David Halberstam was killed on Monday in a car accident in the San Francisco Bay Area, only a few miles from the headquarters of the Bleacher Report.
It was a terrible tragedy. Lovers of great journalism, including sports journalism, will miss Halberstam greatly.
Count me as one of them.
Many people considered Halberstam the best journalist of his generation. I'm certain he was the best sports journalist I have ever read.
Halberstam graduated from Harvard in the mid-1950s and was probably the most famous journalist to cover the early years of the Vietnam War. He won the Pulitzer Prize for his reporting on the war at the age of 30, and went on to write many books about Vietnam, the Civil Rights movement, and American politics.
In the past 15 years, however, Halberstam alternated his serious history with short, beautifully written books about sports. They are riveting, fun—absolute gems. It was almost as if after spending years researching and writing an 800-page book about civil rights, the historian could only relax by writing a 200-page book about one of his sports heroes.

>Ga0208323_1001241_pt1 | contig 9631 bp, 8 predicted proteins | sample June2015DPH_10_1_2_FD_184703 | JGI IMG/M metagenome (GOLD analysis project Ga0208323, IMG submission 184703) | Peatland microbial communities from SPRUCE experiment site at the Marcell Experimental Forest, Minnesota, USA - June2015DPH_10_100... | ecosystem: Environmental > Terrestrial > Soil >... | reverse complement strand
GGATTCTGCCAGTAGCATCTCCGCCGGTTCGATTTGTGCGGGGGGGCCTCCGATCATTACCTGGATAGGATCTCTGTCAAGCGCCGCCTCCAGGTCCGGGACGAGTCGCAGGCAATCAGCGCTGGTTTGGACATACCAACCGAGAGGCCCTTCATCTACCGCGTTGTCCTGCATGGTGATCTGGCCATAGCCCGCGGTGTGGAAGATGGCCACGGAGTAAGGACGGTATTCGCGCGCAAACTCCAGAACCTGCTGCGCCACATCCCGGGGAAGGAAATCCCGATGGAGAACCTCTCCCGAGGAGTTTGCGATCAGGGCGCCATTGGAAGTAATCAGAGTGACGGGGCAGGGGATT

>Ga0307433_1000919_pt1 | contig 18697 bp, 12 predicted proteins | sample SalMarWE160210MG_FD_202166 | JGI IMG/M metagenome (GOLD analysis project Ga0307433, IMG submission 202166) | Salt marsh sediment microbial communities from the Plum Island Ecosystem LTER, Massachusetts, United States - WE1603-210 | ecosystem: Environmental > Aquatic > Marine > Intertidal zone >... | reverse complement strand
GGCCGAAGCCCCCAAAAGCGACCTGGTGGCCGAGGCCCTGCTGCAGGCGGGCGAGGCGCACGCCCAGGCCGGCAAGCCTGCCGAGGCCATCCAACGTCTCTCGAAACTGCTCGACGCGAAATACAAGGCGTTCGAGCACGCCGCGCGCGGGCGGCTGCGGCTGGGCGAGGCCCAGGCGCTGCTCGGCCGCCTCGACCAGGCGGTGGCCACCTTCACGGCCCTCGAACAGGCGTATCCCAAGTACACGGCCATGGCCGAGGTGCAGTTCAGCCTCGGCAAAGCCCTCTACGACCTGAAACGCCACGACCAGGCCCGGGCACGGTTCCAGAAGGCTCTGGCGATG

As a lifelong Boston fan, he had many icons to choose from. Here are a few highlights:
His book on Bill Belichick, The Education of a Coach
, explains more lucidly than any other football book how great head coaches—Belichick, Bill Parcells, and the like—out think their opponents year after year...and continue to field top teams without the benefit of top draft choices.
His book about Ted Williams, The Teammates
, is lyrical in its ability to evoke both Williams' majesty as a hitter and what it was like to be a Red Sox fan in the 1940s, when baseball was the only professional sport that really mattered.
The Summer of '49
, about the season-long dogfight between the Yankees and the Red Sox, is probably the single best book about a pennant race you'll ever find.
And finally, his book The Amateurs
, about four rowers hoping to win a medal in the 1984 Olympics—for pride and honor, in a sport in which they had no hope of ever earning a dime professionally—is the single best sports book I've ever read (and I've read it at least five times).
David Halberstam was only 73 years old. He was a master of his craft, and I will miss him. I highly recommend the books above to all true sports fans.